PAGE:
GM and Chrysler have been stretching payables, which means that many auto parts suppliers are in dire cash flow straits. And if auto parts makers fail, it doesn’t hurt just the Detroit car makers, but the foreign transplants as well.
From the New York Times:
With Congress failing to agree on a bailout for Detroit, the odds that General Motors and Chrysler will be insolvent by year’s end are growing rapidly…
As a result, the hypotheticals about the domino effect of the companies’ troubles through the vast network of auto supplier firms — which employ more than twice as many workers as the carmakers — are becoming real.
General Motors and Chrysler, for example, owe their suppliers a total of roughly $10 billion for parts that have been delivered. G.M. has held off paying them for weeks, and Chrysler is paying in small increments. But the cash shortages at G.M. and Chrysler are getting more severe, according to their top executives and other officials….
Many of their suppliers are teetering on the verge of bankruptcy themselves, and do not have the luxury of extending credit much longer.
“I don’t think that suppliers will be able to get through the month without continued payments on their receivables,” said Neil De Koker, chief executive of the Original Equipment Suppliers Association in Troy, Mich., a trade group.
When suppliers big and small start failing, the flow of parts to every automaker in the country will be disrupted because as suppliers typically sell their products to both American and foreign brands with plants in the United States.
“There’s no question it will hit Toyota, Honda and Nissan too,” said John Casesa, principal in the auto consulting firm Casesa Shapiro Group.
“Many of the small suppliers will simply liquidate because they don’t have the resources to go reorganize in Chapter 11 bankruptcy,” Mr. Casesa said. “They’ll just go away.”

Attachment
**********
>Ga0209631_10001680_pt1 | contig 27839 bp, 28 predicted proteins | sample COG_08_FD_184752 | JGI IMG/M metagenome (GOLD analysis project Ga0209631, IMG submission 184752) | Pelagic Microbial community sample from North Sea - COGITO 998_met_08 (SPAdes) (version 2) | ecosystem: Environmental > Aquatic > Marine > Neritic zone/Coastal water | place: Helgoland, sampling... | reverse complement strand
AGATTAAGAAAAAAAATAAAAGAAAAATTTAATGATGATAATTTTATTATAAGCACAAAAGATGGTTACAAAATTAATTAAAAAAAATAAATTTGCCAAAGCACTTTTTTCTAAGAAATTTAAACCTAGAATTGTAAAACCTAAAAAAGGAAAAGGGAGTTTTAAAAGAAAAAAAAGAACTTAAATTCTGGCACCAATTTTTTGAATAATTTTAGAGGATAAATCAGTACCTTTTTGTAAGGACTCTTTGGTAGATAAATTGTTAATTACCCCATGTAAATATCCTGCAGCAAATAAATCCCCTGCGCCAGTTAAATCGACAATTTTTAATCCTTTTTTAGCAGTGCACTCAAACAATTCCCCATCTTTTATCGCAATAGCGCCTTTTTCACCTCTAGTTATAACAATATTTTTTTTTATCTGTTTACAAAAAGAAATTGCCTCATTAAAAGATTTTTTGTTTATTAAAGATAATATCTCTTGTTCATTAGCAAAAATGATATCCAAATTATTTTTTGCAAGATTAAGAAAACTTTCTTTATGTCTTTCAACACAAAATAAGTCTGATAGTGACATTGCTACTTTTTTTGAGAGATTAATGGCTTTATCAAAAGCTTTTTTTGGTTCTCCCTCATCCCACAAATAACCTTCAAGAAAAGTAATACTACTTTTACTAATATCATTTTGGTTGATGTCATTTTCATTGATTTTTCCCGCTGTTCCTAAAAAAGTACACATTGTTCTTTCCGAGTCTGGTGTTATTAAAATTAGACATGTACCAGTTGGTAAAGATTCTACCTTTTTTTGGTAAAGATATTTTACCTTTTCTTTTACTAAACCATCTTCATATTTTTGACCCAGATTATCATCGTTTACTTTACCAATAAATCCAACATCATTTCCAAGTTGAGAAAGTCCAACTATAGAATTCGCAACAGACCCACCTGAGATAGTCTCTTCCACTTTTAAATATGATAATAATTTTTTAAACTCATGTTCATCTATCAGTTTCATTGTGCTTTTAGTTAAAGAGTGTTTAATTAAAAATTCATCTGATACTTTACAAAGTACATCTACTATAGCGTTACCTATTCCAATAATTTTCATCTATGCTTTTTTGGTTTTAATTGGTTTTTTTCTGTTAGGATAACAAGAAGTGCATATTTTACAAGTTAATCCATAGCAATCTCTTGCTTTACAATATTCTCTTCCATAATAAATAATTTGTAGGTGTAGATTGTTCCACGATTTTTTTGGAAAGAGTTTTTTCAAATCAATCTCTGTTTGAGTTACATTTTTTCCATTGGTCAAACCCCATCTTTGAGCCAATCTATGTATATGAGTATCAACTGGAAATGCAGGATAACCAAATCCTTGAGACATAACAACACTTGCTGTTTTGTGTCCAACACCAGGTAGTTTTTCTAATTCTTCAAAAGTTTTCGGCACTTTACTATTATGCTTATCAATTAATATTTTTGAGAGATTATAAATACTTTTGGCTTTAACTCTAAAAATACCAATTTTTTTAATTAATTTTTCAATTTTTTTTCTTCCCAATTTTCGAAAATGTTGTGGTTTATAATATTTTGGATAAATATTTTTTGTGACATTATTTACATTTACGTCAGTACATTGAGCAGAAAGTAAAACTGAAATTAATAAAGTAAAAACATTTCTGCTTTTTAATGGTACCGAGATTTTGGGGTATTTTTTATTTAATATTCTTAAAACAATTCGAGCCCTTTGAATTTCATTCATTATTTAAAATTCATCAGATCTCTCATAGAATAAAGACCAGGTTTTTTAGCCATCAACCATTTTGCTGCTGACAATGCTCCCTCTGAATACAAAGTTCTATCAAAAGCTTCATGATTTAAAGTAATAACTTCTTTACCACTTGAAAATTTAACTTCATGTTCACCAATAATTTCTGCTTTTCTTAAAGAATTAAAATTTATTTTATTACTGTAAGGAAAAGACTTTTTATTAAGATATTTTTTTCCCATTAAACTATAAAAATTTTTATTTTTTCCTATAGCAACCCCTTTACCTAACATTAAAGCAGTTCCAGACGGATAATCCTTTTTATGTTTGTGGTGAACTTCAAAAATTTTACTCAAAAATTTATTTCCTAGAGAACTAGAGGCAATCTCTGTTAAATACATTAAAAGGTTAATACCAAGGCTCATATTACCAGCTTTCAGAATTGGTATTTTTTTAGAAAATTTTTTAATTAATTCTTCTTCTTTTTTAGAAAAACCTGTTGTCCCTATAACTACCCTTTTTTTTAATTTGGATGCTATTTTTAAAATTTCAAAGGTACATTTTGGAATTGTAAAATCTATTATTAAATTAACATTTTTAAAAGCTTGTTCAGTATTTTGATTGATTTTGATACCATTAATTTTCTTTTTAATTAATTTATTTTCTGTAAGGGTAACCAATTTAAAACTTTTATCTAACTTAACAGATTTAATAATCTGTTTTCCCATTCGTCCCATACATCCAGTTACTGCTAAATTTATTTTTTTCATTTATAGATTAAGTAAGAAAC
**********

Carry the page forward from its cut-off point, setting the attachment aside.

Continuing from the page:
It is the dire scene laid out at the first set of Congressional hearings on an auto bailout in mid-November by Ford’s chief executive, Alan R. Mulally.
“Should one of our domestic competitors declare bankruptcy, the effect on Ford’s production operations would be felt within days, if not hours,” Mr. Mulally said….
In years past, suppliers have often been able to assist a troubled automaker by extending payment periods to get through tough times.
But by Mr. De Koker’s estimation, hundreds of suppliers no longer have that flexibility. They cannot borrow money in a frozen credit market, and they cannot buy raw materials without first being paid for parts they already shipped.
The Big Three, along with their foreign competitors, are what most people think make up the entire auto industry. But the car manufacturers are just the top of the pyramid.
While G.M., Ford and Chrysler employ 239,000 people in the United States, the country’s 3,000 or so auto suppliers have more than 600,000 workers…
Like the Big Three, most of the bigger suppliers have been restructuring their operations drastically to match the shrinking demand for new vehicles…
“Most of the suppliers are not highly waged; they have no big pensions,” Mr. Timothy] Leuliette [CEO of Dura Automotive] said. “People affected by all this are just the average Joes. Washington has a myopic view of the auto industry. They just think of the Big Three and don’t think of us.”
Suppliers make most of the 15,000 parts that go into a single car. More than 70 percent of a car’s value — from the seats to the chassis, from the electronics to the bumpers — are sold to the automakers by suppliers.
Since 2004, the supplier workforce has fallen by 23 percent from 783,000, according to the Original Equipment Suppliers Association.